Reviewed on 3/24/2022

What Is Atropine and How Does It Work?

Atropine is a prescription medication used for the treatment of Sialorrhea, Pylorospasm & Other Spastic Conditions of the Gastrointestinal Tract.

  • Atropine is available under the following different brand names: Atreza, Atropine PO, SalTropine

What Are Dosages of Atropine?

Adult and pediatric dosage


  • 0.4mg

Sialorrhea, Pylorospasm & Other Spastic Conditions of the Gastrointestinal Tract

Adult dosage

  • 0.4 mg orally every 4-6 hours or as needed

Pediatric dosage

  • Children weighing between 3-7 kg: 0.1 mg
  • Children weighing between 8-11 kg: 0.15 mg
  • Children weighing between  11-18 kg: 0.2 mg
  • Children weighing between 18-29 kg: 0.3 mg
  • Children weighing above 30 kg: 0.4 mg

Alternate Dosing

  • Children weighing less than 5 kg: 0.02 mg/kg/dose initially, then every 4-6 hours or as needed
  • Children weighing above 5 kg: 0.01-0.02 mg/kg orally every 4-6 hours or as needed; not less than 0.1 mg/dose, not to exceed 0.4 mg/dose

Dosage Considerations – Should be Given as Follows: 

  • See “Dosages”

What Are Side Effects Associated with Using Atropine?

Common side effects of Atropine include:

  • pain at the injection site,
  • dry mouth,
  • blurred vision,
  • sensitivity to light,
  • confusion,
  • headache,
  • dizziness,
  • rapid or irregular heart rate,
  • flushing,
  • urinary problems,
  • constipation,
  • bloating,
  • nausea,
  • vomiting,
  • loss of sex drive,
  • impotence,
  • heat intolerance, and
  • skin rash

Serious side effects of Atropine include:

  • restlessness,
  • tremor,
  • fatigue,
  • coordination difficulties,
  • confusion,
  • hallucinations,
  • depression,
  • loss of muscle control on one side,
  • sensation loss on one side of the face,
  • nausea,
  • difficulty speaking,
  • vomiting, and
  • cardiac arrest.

Rare side effects of Atropine include:

  • none 

This is not a complete list of side effects and other serious side effects or health problems that may occur as a result of the use of this drug. Call your doctor for medical advice about serious side effects or adverse reactions. You may report side effects or health problems to FDA at 1-800-FDA-1088.


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What Other Drugs Interact with Atropine?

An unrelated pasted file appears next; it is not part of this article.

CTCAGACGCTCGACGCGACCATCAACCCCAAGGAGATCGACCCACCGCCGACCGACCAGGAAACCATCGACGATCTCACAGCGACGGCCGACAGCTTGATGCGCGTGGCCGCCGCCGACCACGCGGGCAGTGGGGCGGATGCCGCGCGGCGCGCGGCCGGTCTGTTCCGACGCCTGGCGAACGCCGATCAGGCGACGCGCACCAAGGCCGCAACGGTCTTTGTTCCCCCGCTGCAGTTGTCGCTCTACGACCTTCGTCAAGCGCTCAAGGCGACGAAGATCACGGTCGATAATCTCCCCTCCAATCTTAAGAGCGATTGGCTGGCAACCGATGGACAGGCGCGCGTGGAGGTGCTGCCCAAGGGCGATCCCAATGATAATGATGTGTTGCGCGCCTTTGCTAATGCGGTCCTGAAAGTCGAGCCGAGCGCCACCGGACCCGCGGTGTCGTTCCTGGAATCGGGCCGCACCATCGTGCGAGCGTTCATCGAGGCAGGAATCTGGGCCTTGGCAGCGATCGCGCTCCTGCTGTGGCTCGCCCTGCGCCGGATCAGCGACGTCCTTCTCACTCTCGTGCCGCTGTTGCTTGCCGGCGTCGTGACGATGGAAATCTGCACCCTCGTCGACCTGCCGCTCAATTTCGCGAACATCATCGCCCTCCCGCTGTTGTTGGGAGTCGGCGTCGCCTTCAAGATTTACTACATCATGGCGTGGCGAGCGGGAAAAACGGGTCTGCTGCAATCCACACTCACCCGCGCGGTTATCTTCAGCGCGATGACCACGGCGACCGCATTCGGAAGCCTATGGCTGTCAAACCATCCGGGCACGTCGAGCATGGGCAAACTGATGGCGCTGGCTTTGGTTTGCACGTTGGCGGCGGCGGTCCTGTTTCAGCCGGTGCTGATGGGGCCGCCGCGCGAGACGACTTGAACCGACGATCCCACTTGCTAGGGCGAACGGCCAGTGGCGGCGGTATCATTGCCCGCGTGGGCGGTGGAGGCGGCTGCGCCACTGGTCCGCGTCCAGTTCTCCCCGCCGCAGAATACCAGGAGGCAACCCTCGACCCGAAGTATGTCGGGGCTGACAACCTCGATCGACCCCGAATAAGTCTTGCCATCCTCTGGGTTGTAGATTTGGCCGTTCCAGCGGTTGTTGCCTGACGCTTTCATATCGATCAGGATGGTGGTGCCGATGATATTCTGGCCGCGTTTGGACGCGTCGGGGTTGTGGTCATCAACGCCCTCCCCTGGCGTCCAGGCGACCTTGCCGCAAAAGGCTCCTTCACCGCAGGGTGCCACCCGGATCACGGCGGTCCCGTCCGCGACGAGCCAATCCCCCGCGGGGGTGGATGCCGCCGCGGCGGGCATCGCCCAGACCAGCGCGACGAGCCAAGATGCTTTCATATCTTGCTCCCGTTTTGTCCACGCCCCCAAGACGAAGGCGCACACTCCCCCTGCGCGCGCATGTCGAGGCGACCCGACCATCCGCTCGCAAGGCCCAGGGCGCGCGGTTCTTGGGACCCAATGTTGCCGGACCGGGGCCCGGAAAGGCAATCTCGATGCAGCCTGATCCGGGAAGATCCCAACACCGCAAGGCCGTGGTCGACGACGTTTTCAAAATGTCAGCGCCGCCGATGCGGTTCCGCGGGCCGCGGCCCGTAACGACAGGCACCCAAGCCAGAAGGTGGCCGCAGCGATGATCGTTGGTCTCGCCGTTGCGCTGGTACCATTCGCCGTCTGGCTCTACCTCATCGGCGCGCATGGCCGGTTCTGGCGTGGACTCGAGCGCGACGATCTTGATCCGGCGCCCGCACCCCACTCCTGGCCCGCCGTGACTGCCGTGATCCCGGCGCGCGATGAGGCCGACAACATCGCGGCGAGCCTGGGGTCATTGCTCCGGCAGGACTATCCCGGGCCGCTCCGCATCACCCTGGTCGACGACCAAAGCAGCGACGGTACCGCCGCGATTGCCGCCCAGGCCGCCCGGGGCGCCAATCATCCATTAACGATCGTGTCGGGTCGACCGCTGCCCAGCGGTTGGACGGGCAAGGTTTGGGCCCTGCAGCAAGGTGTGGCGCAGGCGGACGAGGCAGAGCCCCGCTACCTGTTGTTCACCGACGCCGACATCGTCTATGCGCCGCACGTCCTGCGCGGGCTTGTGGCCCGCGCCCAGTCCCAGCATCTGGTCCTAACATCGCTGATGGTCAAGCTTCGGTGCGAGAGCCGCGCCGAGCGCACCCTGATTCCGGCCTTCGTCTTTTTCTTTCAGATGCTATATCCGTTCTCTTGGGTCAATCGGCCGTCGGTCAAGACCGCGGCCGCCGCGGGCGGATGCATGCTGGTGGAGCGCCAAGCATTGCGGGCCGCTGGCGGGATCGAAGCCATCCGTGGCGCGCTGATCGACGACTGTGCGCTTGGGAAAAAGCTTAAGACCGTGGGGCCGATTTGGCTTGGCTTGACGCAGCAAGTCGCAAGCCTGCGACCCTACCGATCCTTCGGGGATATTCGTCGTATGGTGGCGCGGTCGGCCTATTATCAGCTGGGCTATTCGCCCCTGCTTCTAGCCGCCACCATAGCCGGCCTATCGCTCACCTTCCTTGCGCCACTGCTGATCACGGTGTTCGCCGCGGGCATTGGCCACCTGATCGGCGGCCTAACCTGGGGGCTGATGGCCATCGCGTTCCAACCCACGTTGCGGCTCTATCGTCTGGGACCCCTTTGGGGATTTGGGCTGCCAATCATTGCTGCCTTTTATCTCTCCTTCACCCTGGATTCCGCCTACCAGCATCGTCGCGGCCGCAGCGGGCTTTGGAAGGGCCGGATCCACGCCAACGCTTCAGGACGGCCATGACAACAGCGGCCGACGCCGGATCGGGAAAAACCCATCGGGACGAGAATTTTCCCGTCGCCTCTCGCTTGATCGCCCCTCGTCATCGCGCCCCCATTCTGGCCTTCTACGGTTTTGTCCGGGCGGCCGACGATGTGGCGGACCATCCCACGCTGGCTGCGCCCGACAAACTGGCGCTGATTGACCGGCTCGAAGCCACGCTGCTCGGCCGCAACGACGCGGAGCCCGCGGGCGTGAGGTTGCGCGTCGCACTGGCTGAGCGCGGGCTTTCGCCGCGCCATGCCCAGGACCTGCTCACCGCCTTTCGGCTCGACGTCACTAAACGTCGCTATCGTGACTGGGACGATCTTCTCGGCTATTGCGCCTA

If your medical doctor is using this medicine to treat your pain, your doctor or pharmacist may already be aware of any possible drug interactions and may be monitoring you for them. Do not start, stop, or change the dosage of any medicine before checking with your doctor, health care provider, or pharmacist first.

  • Atropine has severe interactions with no other drugs.
  • Atropine has serious interactions with the following drugs:
    • eluxadoline
    • glucagon
    • glucagon intranasal
    • glycopyrronium tosylate topical
    • macimorelin
    • pramlintide
    • revefenacin
    • secretin
    • umeclidinium bromide/vilanterol inhaled
  • Atropine has moderate interactions with at least 100 drugs.
  • Atropine has minor interactions with at least 25  drugs.

This information does not contain all possible interactions or adverse effects. Visit the RxList Drug Interaction Checker for any drug interactions. Therefore, before using this product, tell your doctor or pharmacist of all the products you use. Keep a list of all your medications with you and share this information with your doctor and pharmacist. Check with your health care professional or doctor for additional medical advice, or if you have health questions, concerns.

What Are Warnings and Precautions for Atropine?


Effects of drug abuse

  • None

Short-Term Effects

  • See “What Are Side Effects Associated with Using Atropine?”

Long-Term Effects

  • See “What Are Side Effects Associated with Using Atropine?”


Pregnancy and Lactation

  • Drug readily crosses the placental barrier and enter fetal circulation; there are no adequate data on the developmental risk associated with the use of atropine in pregnant women; adequate animal reproduction studies have not been conducted with atropine.
  • Lactation
    • Drug reported to be excreted in human milk; there are no data on effects of atropine on breastfed infant or effects on milk production; developmental and health benefits of breastfeeding should be considered along with mother’s clinical need for therapy and any potential adverse effects on the breastfed infant from therapy or the underlying maternal condition
Medscape. Atropine.

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